Last week, Verizon Communications drew a legal bead on Charter Communications by claiming that Charter has infringed on eight patents that relate to the provisioning of VoIP calls.

Verizon, which filed its complaint in the U.S. District Court for the Eastern District of Texas, is asking for a court order that would block Charter from using the VoIP-related technology. Verizon is also seeking unspecified cash compensation from Charter for using the technologies without its permission.

“Charter is presently analyzing Verizon’s claims and our defenses,” Charter said in a statement. “We cannot comment on them at this time, however, we intend to vigorously defend ourselves in this suit."

Last month, Verizon also filed suit against Cox Communications over the same eight patents (story here). 

Last year, four of the eight patents became the focal point of Verizon’s successful lawsuit against standalone VoIP provider Vonage. Vonage settled that case for $120 million after a jury in Virginia found that Vonage infringed on three of the patents.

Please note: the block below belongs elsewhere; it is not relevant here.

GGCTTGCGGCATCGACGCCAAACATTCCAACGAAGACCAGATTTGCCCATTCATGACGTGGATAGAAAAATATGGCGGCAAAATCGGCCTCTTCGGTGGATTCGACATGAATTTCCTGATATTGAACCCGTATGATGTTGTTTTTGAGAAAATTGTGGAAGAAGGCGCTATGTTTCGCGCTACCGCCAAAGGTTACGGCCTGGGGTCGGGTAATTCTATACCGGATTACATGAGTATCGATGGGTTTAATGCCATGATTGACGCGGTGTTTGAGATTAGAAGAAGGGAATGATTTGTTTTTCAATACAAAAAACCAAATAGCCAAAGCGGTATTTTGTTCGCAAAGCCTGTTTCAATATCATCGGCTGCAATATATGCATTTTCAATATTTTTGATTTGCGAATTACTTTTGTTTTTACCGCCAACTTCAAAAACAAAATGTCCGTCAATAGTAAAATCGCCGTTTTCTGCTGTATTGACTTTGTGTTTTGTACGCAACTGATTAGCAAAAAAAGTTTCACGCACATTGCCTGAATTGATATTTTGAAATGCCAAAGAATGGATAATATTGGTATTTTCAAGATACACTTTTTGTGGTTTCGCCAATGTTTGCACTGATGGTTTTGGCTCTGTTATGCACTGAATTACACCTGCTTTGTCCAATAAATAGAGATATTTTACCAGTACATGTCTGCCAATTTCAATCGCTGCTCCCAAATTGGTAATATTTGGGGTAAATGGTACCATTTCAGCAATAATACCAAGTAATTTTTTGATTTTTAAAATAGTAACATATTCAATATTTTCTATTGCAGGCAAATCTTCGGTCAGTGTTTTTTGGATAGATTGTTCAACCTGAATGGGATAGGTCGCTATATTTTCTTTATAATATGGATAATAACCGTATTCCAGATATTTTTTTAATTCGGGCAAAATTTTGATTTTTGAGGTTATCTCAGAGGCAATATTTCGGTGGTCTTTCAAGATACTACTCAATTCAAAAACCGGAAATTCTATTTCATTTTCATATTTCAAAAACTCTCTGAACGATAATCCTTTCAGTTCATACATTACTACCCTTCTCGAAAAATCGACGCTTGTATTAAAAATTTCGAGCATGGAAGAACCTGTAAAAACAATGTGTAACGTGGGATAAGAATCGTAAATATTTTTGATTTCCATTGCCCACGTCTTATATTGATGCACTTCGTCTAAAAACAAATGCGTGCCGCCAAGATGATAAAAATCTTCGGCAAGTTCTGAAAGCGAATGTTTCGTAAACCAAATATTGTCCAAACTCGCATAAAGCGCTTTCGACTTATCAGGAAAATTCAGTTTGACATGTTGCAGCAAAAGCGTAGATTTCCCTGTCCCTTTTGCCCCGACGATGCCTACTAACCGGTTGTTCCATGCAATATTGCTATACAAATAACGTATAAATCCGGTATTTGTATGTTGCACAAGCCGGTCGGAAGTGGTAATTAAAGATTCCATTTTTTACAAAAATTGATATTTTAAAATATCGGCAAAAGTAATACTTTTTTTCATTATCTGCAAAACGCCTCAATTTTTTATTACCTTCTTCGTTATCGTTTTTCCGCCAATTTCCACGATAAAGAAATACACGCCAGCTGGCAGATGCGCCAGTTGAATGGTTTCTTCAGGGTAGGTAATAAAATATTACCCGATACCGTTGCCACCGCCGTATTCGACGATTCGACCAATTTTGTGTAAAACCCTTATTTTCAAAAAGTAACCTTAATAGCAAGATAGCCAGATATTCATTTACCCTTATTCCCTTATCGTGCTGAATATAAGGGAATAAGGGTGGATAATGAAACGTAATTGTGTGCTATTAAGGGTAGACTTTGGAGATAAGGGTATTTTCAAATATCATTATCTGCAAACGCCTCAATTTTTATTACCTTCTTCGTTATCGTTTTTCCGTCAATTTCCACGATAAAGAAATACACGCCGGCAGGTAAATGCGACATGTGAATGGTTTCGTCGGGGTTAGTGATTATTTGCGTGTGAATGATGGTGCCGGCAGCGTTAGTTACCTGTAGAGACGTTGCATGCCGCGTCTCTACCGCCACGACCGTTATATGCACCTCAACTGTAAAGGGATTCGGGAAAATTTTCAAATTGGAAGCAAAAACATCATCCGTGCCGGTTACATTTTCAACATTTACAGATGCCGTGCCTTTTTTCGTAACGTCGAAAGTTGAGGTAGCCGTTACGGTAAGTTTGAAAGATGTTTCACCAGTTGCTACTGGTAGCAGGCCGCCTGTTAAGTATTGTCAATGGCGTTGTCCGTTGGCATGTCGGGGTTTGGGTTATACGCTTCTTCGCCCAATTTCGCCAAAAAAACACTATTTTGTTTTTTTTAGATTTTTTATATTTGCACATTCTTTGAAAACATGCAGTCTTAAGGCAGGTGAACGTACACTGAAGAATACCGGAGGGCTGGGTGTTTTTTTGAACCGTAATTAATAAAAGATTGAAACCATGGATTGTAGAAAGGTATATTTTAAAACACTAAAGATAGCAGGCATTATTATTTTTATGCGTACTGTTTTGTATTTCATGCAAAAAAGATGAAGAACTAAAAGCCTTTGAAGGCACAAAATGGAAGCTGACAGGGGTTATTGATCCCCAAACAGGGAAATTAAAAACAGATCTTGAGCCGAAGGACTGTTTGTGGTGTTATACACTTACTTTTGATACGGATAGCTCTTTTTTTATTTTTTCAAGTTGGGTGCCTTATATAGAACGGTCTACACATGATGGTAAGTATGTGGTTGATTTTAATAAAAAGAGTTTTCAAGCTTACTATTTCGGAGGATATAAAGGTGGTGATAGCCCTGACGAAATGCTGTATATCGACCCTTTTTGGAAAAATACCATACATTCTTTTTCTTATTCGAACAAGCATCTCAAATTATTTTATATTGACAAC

Since cable operators rely on the PacketCable architecture to deliver VoIP calls, other cable operators could also be subject to lawsuits from Verizon.

Verizon has seen its landlines service dwindle in the past few years, partially due to customers opting for VoIP services from cable operators.

More Broadband Direct:

• Verizon sues Charter for VoIP patent infringement 

• Comcast blasts broadband to 16 Mbps in Bay area 

• Cisco showing off mobile apps at Mobile World Congress 

• Moto debuts mobile TV device at Mobile World Congress 

• NDS has host of demos for Mobile World Congress 

• AT&T, Starbucks team up for free Wi-Fi 

• Yahoo rejects Microsoft takeover bid 

• Broadband Briefs for 2/11/08